The pioneering work in the modern period entirely in an analytic mode was the short monograph by C. Hardie, Truth and Fallacy in Educational Theory ; reissued in In his Introduction, Hardie who had studied with C. Broad and I. Richards made it clear that he was putting all his eggs into the ordinary-language-analysis basket:. The Cambridge analytical school, led by Moore, Broad and Wittgenstein, has attempted so to analyse propositions that it will always be apparent whether the disagreement between philosophers is one concerning matters of fact, or is one concerning the use of words, or is, as is frequently the case, a purely emotive one.
It is time, I think, that a similar attitude became common in the field of educational theory. Hardie xix. About a decade after the end of the Second World War the floodgates opened and a stream of work in the analytic mode appeared; the following is merely a sample. Siegel Smith and R. Ennis edited the volume Language and Concepts in Education ; and R. Archambault edited Philosophical Analysis and Education , consisting of essays by a number of prominent British writers, most notably R. Among the most influential products of APE was the analysis developed by Hirst and Peters and Peters of the concept of education itself.
A criminal who has been reformed has changed for the better, and has developed a commitment to the new mode of life if one or other of these conditions does not hold, a speaker of standard English would not say the criminal has been reformed. Clearly the analogy with reform breaks down with respect to the knowledge and understanding conditions. The concept of indoctrination was also of great interest to analytic philosophers of education, for, it was argued, getting clear about precisely what constitutes indoctrination also would serve to clarify the border that demarcates it from acceptable educational processes.
Thus, whether or not an instructional episode was a case of indoctrination was determined by the content taught, the intention of the instructor, the methods of instruction used, the outcomes of the instruction, or by some combination of these. Adherents of the different analyses used the same general type of argument to make their case, namely, appeal to normal and aberrant usage.
Unfortunately, ordinary language analysis did not lead to unanimity of opinion about where this border was located, and rival analyses of the concept were put forward Snook Scheffler [ 9—10]. After a period of dominance, for a number of important reasons the influence of APE went into decline. First, there were growing criticisms that the work of analytic philosophers of education had become focused upon minutiae and in the main was bereft of practical import.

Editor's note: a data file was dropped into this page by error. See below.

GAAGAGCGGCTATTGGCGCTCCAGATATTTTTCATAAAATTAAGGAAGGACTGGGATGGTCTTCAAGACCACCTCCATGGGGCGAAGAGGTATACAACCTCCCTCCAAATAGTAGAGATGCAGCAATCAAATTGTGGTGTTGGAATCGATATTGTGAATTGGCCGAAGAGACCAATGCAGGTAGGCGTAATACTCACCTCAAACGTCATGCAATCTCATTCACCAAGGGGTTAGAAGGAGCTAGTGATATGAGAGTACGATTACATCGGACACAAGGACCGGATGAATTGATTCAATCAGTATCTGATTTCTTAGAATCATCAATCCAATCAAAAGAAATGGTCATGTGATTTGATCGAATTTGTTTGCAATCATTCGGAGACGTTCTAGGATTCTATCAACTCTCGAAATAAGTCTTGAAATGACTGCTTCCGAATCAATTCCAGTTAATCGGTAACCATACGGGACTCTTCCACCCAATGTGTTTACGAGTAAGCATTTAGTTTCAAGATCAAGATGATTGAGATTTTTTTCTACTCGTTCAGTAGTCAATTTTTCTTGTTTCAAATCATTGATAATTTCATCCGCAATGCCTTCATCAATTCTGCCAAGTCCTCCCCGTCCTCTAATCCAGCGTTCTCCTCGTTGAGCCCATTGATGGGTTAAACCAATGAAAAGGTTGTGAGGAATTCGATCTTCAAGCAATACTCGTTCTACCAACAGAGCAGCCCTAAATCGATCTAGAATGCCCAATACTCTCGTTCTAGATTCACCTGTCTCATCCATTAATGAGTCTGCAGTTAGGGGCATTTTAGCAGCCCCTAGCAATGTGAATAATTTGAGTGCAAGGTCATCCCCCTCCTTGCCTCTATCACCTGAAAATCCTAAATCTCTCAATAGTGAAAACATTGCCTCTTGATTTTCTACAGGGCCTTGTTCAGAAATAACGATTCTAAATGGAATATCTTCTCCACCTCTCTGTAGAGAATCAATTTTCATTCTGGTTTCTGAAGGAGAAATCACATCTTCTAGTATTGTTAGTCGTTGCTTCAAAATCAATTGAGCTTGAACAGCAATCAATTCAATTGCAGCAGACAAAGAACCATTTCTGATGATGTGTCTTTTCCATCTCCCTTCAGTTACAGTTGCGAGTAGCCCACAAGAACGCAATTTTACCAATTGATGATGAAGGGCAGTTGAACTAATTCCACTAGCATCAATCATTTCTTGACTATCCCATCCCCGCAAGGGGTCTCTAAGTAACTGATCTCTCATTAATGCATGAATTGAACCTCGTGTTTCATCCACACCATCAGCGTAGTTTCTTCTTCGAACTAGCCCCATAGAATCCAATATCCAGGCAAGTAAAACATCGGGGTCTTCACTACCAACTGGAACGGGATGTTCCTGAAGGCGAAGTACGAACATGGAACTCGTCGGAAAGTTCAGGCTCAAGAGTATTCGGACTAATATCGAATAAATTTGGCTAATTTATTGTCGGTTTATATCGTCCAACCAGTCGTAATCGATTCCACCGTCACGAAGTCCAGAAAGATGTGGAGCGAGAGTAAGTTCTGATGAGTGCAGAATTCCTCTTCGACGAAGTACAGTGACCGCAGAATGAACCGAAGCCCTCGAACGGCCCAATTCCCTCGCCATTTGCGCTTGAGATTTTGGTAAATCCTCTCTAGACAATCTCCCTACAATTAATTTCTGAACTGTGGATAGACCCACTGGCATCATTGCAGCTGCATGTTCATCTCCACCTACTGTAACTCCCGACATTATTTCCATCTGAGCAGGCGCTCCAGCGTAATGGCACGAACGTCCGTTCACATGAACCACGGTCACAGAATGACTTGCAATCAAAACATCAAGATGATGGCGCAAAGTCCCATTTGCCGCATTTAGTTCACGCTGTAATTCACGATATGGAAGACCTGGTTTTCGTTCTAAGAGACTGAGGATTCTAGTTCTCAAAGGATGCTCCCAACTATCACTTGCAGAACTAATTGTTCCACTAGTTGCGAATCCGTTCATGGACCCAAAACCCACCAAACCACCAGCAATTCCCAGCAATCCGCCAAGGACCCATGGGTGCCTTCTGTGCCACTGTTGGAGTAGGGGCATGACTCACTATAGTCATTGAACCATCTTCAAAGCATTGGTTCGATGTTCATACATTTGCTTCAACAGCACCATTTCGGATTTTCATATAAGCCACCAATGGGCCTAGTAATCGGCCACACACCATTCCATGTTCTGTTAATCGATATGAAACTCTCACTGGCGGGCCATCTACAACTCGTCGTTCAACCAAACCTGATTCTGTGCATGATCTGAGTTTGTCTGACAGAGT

It is worth noting that a article in Time , reprinted in Lucas , had put forward the same criticism of mainstream philosophy. See Mehta Fourth, during the decade of the seventies when these various critiques of analytic philosophy were in the process of eroding its luster, a spate of translations from the Continent stimulated some philosophers of education in Britain and North America to set out in new directions, and to adopt a new style of writing and argumentation.
In more recent years all these trends have continued. APE was and is no longer the center of interest, although, as indicated below, it still retains its voice. As was stressed at the outset, the field of education is huge and contains within it a virtually inexhaustible number of issues that are of philosophical interest.
To attempt comprehensive coverage of how philosophers of education have been working within this thicket would be a quixotic task for a large single volume and is out of the question for a solitary encyclopedia entry. Nevertheless, a valiant attempt to give an overview was made in A Companion to the Philosophy of Education Curren , which contains more than six-hundred pages divided into forty-five chapters each of which surveys a subfield of work. The following random selection of chapter topics gives a sense of the enormous scope of the field: Sex education, special education, science education, aesthetic education, theories of teaching and learning, religious education, knowledge, truth and learning, cultivating reason, the measurement of learning, multicultural education, education and the politics of identity, education and standards of living, motivation and classroom management, feminism, critical theory, postmodernism, romanticism, the purposes of universities, affirmative action in higher education, and professional education.